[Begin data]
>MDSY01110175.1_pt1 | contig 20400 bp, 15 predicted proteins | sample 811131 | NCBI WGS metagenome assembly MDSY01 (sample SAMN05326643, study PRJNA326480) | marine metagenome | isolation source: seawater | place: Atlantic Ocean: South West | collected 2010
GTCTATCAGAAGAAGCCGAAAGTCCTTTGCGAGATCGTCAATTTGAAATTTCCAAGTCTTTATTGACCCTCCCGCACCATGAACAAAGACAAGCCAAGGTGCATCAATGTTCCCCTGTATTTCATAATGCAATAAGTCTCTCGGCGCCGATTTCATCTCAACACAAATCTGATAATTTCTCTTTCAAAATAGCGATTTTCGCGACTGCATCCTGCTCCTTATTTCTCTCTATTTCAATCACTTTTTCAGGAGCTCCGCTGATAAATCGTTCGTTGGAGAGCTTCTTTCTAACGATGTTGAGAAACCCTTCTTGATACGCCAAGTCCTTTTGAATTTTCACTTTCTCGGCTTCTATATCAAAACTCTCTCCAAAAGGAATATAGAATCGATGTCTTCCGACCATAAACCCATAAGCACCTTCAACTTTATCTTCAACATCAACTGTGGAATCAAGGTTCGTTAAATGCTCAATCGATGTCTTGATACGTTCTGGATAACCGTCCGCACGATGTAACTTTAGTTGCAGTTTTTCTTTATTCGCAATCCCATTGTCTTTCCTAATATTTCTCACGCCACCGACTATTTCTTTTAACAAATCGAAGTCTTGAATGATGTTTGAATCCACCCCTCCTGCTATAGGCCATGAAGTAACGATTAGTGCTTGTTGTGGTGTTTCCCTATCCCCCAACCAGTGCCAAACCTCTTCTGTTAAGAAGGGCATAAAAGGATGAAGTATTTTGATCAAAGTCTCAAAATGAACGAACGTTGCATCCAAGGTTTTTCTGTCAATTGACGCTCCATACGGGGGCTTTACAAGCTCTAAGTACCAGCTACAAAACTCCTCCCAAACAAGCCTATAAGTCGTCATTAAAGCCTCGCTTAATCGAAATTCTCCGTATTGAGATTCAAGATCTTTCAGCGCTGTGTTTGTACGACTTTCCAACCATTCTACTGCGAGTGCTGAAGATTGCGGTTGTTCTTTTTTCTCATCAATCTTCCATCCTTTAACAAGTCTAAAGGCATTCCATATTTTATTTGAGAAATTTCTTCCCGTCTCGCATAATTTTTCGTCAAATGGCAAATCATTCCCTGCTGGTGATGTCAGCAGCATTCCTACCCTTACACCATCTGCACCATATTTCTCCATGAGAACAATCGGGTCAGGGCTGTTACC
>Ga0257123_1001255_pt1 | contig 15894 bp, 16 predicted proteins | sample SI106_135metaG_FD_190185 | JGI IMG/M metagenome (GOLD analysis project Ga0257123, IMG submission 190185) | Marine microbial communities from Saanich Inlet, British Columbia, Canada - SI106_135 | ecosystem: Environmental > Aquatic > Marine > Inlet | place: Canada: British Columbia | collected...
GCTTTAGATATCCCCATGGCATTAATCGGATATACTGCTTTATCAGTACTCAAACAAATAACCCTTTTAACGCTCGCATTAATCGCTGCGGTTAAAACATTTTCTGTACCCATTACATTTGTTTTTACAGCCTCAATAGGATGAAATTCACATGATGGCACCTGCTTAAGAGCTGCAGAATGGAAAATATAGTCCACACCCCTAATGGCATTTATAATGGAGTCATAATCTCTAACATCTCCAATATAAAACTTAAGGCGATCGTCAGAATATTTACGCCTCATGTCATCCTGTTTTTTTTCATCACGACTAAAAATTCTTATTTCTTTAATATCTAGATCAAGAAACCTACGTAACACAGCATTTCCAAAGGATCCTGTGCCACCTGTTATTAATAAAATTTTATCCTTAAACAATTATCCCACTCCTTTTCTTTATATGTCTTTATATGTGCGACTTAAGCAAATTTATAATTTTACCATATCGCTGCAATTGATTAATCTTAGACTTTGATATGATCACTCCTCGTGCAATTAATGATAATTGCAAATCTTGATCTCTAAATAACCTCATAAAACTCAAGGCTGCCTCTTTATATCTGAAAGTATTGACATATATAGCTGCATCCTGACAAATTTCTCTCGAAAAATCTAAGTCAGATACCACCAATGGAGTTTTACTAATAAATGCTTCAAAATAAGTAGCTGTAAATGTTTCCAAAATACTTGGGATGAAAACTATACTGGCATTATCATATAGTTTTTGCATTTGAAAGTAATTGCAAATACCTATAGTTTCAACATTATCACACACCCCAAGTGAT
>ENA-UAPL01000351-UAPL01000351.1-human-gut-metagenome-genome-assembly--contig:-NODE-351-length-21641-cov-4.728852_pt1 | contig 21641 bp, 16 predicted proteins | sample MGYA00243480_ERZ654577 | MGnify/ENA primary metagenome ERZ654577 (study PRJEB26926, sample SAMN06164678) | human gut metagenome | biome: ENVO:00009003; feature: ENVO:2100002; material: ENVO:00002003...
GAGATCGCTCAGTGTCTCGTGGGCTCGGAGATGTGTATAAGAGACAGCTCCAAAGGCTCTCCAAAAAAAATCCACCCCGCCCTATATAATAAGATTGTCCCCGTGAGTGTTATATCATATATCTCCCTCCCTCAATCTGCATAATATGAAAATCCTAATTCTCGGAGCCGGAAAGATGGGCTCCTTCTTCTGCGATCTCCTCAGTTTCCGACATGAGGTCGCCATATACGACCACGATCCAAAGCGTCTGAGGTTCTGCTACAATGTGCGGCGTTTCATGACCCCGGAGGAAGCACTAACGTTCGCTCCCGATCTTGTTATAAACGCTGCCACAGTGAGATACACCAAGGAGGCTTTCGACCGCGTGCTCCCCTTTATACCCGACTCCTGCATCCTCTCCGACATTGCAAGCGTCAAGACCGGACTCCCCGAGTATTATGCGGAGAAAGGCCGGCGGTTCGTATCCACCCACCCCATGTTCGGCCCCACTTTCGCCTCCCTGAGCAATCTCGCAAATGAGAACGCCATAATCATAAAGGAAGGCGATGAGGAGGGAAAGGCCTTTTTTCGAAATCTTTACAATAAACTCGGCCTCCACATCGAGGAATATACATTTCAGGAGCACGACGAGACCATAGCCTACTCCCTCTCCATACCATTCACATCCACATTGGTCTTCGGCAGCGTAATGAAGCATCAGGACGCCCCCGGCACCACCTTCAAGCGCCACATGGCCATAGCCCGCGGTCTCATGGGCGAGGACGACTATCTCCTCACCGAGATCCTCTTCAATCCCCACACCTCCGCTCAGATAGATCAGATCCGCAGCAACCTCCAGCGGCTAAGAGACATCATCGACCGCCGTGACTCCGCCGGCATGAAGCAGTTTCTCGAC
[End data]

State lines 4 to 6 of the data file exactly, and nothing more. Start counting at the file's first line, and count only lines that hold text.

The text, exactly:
GCTTTAGATATCCCCATGGCATTAATCGGATATACTGCTTTATCAGTACTCAAACAAATAACCCTTTTAACGCTCGCATTAATCGCTGCGGTTAAAACATTTTCTGTACCCATTACATTTGTTTTTACAGCCTCAATAGGATGAAATTCACATGATGGCACCTGCTTAAGAGCTGCAGAATGGAAAATATAGTCCACACCCCTAATGGCATTTATAATGGAGTCATAATCTCTAACATCTCCAATATAAAACTTAAGGCGATCGTCAGAATATTTACGCCTCATGTCATCCTGTTTTTTTTCATCACGACTAAAAATTCTTATTTCTTTAATATCTAGATCAAGAAACCTACGTAACACAGCATTTCCAAAGGATCCTGTGCCACCTGTTATTAATAAAATTTTATCCTTAAACAATTATCCCACTCCTTTTCTTTATATGTCTTTATATGTGCGACTTAAGCAAATTTATAATTTTACCATATCGCTGCAATTGATTAATCTTAGACTTTGATATGATCACTCCTCGTGCAATTAATGATAATTGCAAATCTTGATCTCTAAATAACCTCATAAAACTCAAGGCTGCCTCTTTATATCTGAAAGTATTGACATATATAGCTGCATCCTGACAAATTTCTCTCGAAAAATCTAAGTCAGATACCACCAATGGAGTTTTACTAATAAATGCTTCAAAATAAGTAGCTGTAAATGTTTCCAAAATACTTGGGATGAAAACTATACTGGCATTATCATATAGTTTTTGCATTTGAAAGTAATTGCAAATACCTATAGTTTCAACATTATCACACACCCCAAGTGAT
>ENA-UAPL01000351-UAPL01000351.1-human-gut-metagenome-genome-assembly--contig:-NODE-351-length-21641-cov-4.728852_pt1 | contig 21641 bp, 16 predicted proteins | sample MGYA00243480_ERZ654577 | MGnify/ENA primary metagenome ERZ654577 (study PRJEB26926, sample SAMN06164678) | human gut metagenome | biome: ENVO:00009003; feature: ENVO:2100002; material: ENVO:00002003...
GAGATCGCTCAGTGTCTCGTGGGCTCGGAGATGTGTATAAGAGACAGCTCCAAAGGCTCTCCAAAAAAAATCCACCCCGCCCTATATAATAAGATTGTCCCCGTGAGTGTTATATCATATATCTCCCTCCCTCAATCTGCATAATATGAAAATCCTAATTCTCGGAGCCGGAAAGATGGGCTCCTTCTTCTGCGATCTCCTCAGTTTCCGACATGAGGTCGCCATATACGACCACGATCCAAAGCGTCTGAGGTTCTGCTACAATGTGCGGCGTTTCATGACCCCGGAGGAAGCACTAACGTTCGCTCCCGATCTTGTTATAAACGCTGCCACAGTGAGATACACCAAGGAGGCTTTCGACCGCGTGCTCCCCTTTATACCCGACTCCTGCATCCTCTCCGACATTGCAAGCGTCAAGACCGGACTCCCCGAGTATTATGCGGAGAAAGGCCGGCGGTTCGTATCCACCCACCCCATGTTCGGCCCCACTTTCGCCTCCCTGAGCAATCTCGCAAATGAGAACGCCATAATCATAAAGGAAGGCGATGAGGAGGGAAAGGCCTTTTTTCGAAATCTTTACAATAAACTCGGCCTCCACATCGAGGAATATACATTTCAGGAGCACGACGAGACCATAGCCTACTCCCTCTCCATACCATTCACATCCACATTGGTCTTCGGCAGCGTAATGAAGCATCAGGACGCCCCCGGCACCACCTTCAAGCGCCACATGGCCATAGCCCGCGGTCTCATGGGCGAGGACGACTATCTCCTCACCGAGATCCTCTTCAATCCCCACACCTCCGCTCAGATAGATCAGATCCGCAGCAACCTCCAGCGGCTAAGAGACATCATCGACCGCCGTGACTCCGCCGGCATGAAGCAGTTTCTCGAC